In order to identify additional E2-responsive regulators of cell proliferation and survival that may have been missed by our initial stringent ANOVA analysis, in which multi-testing correction was employed to mini-mise the false discovery rate (Fig. 4), we re-interrogated our transcript profiling data. We found 34 additional E2-responsive probe sets (Student’s t-test P<0.05) whose gene ontology classifications were consistent with a role in the regulation of cell cycle progression, proliferation or survival (Table 4). This analysis revealed that E2 down-regulated the expression of many additional genes involved in cell cycle progression (CDC2, CYCLIN B1, CYCLIN B2, CYCLIN G1, CHK1, BUB3, STK6, SKB1, CSE1) and chromosome replication (MCM2, MCM3, FEN1, RRM2, TOPII, RFC1). A number of negative regulators of the cell cycle were also induced by E2, including KIP2, NBL1 (neuroblastoma suppressor of tumorigenicity 1, also known as DAN; Ozaki et al. 1995) and QUIESCIN Q6 (Coppock et al. 1998). The functional relationships between the numerous estrogen-responsive cell cycle regulators identified in this study (Table 4) are summarised in the cell cycle pathway map shown in Fig. 5. The overall effect of changes in the expression of these cell cycle genes is consistent with the observed suppression of proliferation (Fig. 3).

Opposing estrogen-dependent transcriptional regulation of cell cycle genes in MDA-MB-231 cells that re-express ERα and ERα-positive MCF-7 breast cancer cells

Further evidence for the involvement of the genes described above in the suppression of proliferation in our model system is provided by previous reports showing that the expression of many of the same genes is regulated in the opposite direction in ER-positive MCF-7 breast cancer cells treated with E2 (Table 5). Transcript profiling previously revealed that FEN1, MCM2, MCM3, MCM7, CDC2, CDC20, BUB1, STK6, CSE1 L and SURVIVIN are up-regulated during E2-induced proliferation of MCF-7 cells (Lobenhofer et al. 2002, Frasor et al. 2003). This is in contrast to the repression of these genes by E2 in MDA-MB-231 cells that re-express ERα in the microarray analysis reported here (Table 5). Quantitative real-time PCR analysis of the E2-responsiveness of these genes in both MCF-7 cells and MDA-MB-231 cells that re-express ERα confirms and extends our observations of opposing transcriptional responses to E2 in these two cell types (Fig. 6). We conclude that the paradoxical anti-proliferative effects of E2 in MDA-MB-231 cells that overexpress ERα may be due to the aberrant regulation of key cell cycle regulators.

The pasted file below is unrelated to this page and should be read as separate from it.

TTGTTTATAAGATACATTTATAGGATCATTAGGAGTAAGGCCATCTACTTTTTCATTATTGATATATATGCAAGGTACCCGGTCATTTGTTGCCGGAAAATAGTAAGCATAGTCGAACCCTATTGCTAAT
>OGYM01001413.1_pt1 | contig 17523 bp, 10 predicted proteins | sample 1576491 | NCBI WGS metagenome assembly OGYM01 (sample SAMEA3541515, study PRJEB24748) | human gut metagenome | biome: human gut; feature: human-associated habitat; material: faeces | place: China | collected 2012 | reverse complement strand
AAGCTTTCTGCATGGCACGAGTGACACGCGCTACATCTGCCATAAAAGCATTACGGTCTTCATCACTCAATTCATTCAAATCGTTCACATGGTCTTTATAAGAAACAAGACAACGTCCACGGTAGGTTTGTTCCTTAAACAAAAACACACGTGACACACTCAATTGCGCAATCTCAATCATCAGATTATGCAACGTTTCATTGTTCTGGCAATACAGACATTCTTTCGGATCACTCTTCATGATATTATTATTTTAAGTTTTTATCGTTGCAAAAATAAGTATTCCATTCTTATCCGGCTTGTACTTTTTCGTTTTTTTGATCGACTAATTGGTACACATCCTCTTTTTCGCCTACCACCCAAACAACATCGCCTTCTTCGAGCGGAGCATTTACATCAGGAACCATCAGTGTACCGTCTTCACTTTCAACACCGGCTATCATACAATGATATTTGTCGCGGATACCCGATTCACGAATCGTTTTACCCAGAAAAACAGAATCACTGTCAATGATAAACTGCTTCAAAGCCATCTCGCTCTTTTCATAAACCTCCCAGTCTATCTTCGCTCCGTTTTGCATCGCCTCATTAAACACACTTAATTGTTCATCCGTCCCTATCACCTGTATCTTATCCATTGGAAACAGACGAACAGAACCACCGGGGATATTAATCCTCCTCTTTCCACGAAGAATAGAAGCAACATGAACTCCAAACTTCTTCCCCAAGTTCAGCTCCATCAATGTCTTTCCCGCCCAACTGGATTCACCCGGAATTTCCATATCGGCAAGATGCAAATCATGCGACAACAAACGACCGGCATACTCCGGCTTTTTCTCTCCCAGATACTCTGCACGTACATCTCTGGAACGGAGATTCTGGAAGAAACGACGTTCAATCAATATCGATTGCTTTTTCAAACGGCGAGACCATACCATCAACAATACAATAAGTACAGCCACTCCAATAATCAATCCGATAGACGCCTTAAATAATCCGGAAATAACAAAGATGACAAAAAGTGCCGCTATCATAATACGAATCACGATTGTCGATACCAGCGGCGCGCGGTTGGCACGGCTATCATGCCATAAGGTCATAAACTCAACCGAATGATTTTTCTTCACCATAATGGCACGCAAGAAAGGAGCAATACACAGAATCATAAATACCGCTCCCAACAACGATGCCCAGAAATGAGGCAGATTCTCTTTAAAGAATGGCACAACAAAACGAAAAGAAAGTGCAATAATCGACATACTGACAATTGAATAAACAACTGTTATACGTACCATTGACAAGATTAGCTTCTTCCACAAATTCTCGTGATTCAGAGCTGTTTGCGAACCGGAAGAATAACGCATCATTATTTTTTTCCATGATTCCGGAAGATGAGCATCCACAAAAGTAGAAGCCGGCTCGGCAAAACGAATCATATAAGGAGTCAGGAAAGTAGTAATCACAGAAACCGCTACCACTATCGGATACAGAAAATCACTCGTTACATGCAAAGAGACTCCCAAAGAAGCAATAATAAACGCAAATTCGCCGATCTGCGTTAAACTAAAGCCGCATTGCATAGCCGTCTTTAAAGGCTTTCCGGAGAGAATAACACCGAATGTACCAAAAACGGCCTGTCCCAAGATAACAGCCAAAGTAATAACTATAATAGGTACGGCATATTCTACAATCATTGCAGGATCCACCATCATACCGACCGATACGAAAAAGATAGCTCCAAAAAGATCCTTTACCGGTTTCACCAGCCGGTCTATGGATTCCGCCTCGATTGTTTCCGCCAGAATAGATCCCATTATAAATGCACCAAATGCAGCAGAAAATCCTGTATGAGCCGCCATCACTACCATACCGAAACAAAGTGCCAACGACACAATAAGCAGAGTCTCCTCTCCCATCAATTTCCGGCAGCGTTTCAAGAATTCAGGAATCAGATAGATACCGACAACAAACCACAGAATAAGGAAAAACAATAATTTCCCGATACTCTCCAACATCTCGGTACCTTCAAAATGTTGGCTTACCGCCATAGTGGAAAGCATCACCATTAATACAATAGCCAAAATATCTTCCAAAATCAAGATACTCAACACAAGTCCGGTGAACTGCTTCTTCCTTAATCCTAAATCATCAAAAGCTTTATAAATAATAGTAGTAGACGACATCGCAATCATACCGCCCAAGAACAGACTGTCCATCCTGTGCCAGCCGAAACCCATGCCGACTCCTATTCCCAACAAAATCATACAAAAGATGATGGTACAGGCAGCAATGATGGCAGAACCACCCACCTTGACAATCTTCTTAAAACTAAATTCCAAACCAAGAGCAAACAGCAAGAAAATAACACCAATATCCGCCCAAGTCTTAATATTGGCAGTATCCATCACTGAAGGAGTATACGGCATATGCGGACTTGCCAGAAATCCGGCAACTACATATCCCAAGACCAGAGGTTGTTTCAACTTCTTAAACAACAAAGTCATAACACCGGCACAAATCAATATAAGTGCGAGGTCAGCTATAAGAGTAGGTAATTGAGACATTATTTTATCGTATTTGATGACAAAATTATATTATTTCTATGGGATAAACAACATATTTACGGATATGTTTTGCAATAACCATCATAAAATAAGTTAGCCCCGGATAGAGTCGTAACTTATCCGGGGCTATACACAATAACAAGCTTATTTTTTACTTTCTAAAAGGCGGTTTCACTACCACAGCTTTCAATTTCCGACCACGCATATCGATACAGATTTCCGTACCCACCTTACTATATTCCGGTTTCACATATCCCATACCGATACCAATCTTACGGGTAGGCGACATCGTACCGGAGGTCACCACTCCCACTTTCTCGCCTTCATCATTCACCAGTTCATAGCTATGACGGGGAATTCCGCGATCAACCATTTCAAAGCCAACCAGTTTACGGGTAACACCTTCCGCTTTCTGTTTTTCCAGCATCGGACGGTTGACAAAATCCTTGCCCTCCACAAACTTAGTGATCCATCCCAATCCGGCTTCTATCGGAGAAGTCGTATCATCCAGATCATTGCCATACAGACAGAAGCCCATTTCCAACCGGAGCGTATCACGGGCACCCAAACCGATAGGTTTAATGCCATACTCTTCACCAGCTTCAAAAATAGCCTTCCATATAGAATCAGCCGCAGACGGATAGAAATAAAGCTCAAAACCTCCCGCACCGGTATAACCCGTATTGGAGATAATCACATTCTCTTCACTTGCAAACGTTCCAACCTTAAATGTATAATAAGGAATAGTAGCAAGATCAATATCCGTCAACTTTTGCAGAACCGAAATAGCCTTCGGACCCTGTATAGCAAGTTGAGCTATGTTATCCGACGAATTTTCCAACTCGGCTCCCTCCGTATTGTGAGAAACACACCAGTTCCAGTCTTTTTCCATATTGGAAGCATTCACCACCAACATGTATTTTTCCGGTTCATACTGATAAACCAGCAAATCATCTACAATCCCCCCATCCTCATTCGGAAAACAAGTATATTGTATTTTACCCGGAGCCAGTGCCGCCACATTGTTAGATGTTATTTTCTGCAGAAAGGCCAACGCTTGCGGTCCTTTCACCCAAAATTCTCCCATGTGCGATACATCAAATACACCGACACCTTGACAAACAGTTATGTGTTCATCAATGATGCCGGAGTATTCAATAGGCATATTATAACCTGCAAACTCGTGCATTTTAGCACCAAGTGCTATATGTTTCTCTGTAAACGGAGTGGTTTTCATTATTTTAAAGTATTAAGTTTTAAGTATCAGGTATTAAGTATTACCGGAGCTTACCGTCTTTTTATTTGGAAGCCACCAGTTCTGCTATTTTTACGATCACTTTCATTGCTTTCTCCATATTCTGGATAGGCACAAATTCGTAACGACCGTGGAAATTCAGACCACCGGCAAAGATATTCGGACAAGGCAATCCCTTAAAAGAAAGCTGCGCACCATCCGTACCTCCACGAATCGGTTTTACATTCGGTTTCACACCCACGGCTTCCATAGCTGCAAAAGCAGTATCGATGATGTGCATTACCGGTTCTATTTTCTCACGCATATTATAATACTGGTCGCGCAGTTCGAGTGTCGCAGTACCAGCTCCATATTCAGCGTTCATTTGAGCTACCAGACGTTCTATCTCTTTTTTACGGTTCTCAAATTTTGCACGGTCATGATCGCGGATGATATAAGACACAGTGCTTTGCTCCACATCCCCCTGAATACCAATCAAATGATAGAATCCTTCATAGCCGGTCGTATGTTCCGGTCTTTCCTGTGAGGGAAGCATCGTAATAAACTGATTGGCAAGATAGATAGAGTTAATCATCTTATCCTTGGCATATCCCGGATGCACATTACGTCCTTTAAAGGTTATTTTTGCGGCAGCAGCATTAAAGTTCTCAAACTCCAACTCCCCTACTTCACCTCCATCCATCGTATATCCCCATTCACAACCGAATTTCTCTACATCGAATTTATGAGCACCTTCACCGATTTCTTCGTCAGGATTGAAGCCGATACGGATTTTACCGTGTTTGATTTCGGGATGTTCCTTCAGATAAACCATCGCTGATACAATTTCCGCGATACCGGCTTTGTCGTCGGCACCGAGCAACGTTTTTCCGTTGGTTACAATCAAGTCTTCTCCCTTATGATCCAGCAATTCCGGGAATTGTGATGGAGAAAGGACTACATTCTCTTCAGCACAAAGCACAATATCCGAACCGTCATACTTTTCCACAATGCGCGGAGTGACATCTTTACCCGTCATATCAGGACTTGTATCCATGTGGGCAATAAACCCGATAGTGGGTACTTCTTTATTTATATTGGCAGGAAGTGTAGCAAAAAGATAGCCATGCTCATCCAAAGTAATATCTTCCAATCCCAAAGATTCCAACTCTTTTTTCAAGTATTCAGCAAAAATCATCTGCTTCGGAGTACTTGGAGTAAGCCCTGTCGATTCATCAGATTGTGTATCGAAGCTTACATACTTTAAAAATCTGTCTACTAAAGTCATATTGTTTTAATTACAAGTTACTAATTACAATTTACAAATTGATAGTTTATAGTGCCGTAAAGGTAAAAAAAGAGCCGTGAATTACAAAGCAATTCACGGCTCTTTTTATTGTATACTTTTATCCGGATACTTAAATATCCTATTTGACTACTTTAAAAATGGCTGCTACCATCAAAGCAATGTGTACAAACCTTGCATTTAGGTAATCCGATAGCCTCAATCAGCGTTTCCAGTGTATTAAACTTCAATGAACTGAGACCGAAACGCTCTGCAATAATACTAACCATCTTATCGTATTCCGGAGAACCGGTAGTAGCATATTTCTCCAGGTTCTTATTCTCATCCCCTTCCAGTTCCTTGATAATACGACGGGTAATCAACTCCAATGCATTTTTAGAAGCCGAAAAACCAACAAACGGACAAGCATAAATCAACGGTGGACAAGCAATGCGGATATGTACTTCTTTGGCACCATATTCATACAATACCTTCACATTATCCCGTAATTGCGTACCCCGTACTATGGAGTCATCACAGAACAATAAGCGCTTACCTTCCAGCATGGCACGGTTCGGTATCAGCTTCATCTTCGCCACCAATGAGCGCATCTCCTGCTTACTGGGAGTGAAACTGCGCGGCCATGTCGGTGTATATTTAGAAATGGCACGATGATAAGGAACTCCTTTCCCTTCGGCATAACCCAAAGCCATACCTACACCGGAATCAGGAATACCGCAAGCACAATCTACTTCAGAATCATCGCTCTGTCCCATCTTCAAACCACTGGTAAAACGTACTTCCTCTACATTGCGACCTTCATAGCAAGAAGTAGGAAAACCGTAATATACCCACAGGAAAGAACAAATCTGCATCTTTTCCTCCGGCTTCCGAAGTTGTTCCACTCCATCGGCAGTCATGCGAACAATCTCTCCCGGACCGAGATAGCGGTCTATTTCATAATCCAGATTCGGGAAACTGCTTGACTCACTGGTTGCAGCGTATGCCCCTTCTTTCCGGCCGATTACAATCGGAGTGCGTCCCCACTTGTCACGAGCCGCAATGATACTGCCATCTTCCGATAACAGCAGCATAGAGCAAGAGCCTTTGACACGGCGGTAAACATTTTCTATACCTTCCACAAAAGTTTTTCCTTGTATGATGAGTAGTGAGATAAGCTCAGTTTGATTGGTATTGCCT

Opposing estrogen-dependent transcriptional regulation of growth-related genes in MDA-MB-231 cells that re-express ERα and ERα-positive MCF-7 breast cancer cells

In addition to the aberrant regulation of cell cycle genes, we also found that a number of growth-related genes were regulated by E2 in the opposite direction in ER-negative MDA-MB-231 cells that re-express ERα compared with ER-positive MCF7 cells. These include E-CADHERIN (CDH1), an important mediator of cell–cell interactions that acts as a tumour suppressor gene and whose loss of expression is associated with invasive growth (Thiery 2002). CDH1 is down-regulated by E2 in ER-containing breast cancer cells (Oesterreich et al. 2003), but is up-regulated in MDA-MD-231 cells transfected with ERα (Table 5). This suggests that the negative growth response to E2 in these cells may involve alteration of epithelial cell architecture. Surprisingly, the SNAIL gene, a known negative transcriptional regulator of CDH1, was also up-regulated by E2 in these cells (Table 2), an event that is normally associated with the loss of expression of CDH1 (Fujita et al. 2003). Nevertheless, our data reveal the altered expression in these cells by E2 of two genes associated with the invasive growth pathway in breast cancer.